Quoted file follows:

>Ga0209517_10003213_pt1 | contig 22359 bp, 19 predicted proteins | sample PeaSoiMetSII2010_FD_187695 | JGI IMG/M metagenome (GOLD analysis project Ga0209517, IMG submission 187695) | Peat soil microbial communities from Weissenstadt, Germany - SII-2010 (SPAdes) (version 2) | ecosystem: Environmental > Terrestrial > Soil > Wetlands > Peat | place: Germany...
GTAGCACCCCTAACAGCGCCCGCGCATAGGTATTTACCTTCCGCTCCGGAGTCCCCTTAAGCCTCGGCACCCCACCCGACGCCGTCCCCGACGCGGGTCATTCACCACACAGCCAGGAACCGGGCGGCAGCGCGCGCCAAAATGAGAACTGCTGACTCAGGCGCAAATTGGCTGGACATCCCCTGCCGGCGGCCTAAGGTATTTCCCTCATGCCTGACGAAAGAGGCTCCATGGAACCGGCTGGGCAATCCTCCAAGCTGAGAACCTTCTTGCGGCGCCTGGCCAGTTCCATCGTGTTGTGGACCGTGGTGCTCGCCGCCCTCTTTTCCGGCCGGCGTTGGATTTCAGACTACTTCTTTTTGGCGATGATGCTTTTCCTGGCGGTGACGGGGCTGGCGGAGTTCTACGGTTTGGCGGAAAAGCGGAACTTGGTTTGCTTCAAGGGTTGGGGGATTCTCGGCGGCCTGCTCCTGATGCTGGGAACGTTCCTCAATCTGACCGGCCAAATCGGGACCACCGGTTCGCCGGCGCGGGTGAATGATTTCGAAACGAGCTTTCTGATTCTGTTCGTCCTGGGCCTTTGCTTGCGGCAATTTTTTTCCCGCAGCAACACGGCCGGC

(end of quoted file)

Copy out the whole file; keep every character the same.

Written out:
>Ga0209517_10003213_pt1 | contig 22359 bp, 19 predicted proteins | sample PeaSoiMetSII2010_FD_187695 | JGI IMG/M metagenome (GOLD analysis project Ga0209517, IMG submission 187695) | Peat soil microbial communities from Weissenstadt, Germany - SII-2010 (SPAdes) (version 2) | ecosystem: Environmental > Terrestrial > Soil > Wetlands > Peat | place: Germany...
GTAGCACCCCTAACAGCGCCCGCGCATAGGTATTTACCTTCCGCTCCGGAGTCCCCTTAAGCCTCGGCACCCCACCCGACGCCGTCCCCGACGCGGGTCATTCACCACACAGCCAGGAACCGGGCGGCAGCGCGCGCCAAAATGAGAACTGCTGACTCAGGCGCAAATTGGCTGGACATCCCCTGCCGGCGGCCTAAGGTATTTCCCTCATGCCTGACGAAAGAGGCTCCATGGAACCGGCTGGGCAATCCTCCAAGCTGAGAACCTTCTTGCGGCGCCTGGCCAGTTCCATCGTGTTGTGGACCGTGGTGCTCGCCGCCCTCTTTTCCGGCCGGCGTTGGATTTCAGACTACTTCTTTTTGGCGATGATGCTTTTCCTGGCGGTGACGGGGCTGGCGGAGTTCTACGGTTTGGCGGAAAAGCGGAACTTGGTTTGCTTCAAGGGTTGGGGGATTCTCGGCGGCCTGCTCCTGATGCTGGGAACGTTCCTCAATCTGACCGGCCAAATCGGGACCACCGGTTCGCCGGCGCGGGTGAATGATTTCGAAACGAGCTTTCTGATTCTGTTCGTCCTGGGCCTTTGCTTGCGGCAATTTTTTTCCCGCAGCAACACGGCCGGC